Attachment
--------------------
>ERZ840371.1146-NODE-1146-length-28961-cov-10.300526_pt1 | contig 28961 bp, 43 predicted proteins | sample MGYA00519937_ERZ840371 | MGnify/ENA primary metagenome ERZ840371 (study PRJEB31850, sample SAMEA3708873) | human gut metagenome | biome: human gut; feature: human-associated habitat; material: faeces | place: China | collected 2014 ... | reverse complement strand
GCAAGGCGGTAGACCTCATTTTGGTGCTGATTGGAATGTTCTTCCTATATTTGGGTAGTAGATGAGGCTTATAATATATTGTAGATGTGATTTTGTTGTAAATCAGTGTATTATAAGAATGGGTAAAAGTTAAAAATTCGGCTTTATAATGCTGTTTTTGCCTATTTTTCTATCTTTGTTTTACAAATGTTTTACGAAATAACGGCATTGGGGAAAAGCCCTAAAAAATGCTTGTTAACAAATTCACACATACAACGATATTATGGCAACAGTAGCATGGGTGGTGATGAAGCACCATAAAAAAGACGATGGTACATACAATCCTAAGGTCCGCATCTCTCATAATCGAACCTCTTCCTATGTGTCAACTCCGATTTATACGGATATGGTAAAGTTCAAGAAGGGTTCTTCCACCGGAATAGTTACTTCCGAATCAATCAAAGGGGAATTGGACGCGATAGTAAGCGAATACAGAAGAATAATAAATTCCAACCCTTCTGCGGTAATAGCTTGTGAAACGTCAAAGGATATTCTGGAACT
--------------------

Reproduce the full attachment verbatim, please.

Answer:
>ERZ840371.1146-NODE-1146-length-28961-cov-10.300526_pt1 | contig 28961 bp, 43 predicted proteins | sample MGYA00519937_ERZ840371 | MGnify/ENA primary metagenome ERZ840371 (study PRJEB31850, sample SAMEA3708873) | human gut metagenome | biome: human gut; feature: human-associated habitat; material: faeces | place: China | collected 2014 ... | reverse complement strand
GCAAGGCGGTAGACCTCATTTTGGTGCTGATTGGAATGTTCTTCCTATATTTGGGTAGTAGATGAGGCTTATAATATATTGTAGATGTGATTTTGTTGTAAATCAGTGTATTATAAGAATGGGTAAAAGTTAAAAATTCGGCTTTATAATGCTGTTTTTGCCTATTTTTCTATCTTTGTTTTACAAATGTTTTACGAAATAACGGCATTGGGGAAAAGCCCTAAAAAATGCTTGTTAACAAATTCACACATACAACGATATTATGGCAACAGTAGCATGGGTGGTGATGAAGCACCATAAAAAAGACGATGGTACATACAATCCTAAGGTCCGCATCTCTCATAATCGAACCTCTTCCTATGTGTCAACTCCGATTTATACGGATATGGTAAAGTTCAAGAAGGGTTCTTCCACCGGAATAGTTACTTCCGAATCAATCAAAGGGGAATTGGACGCGATAGTAAGCGAATACAGAAGAATAATAAATTCCAACCCTTCTGCGGTAATAGCTTGTGAAACGTCAAAGGATATTCTGGAACT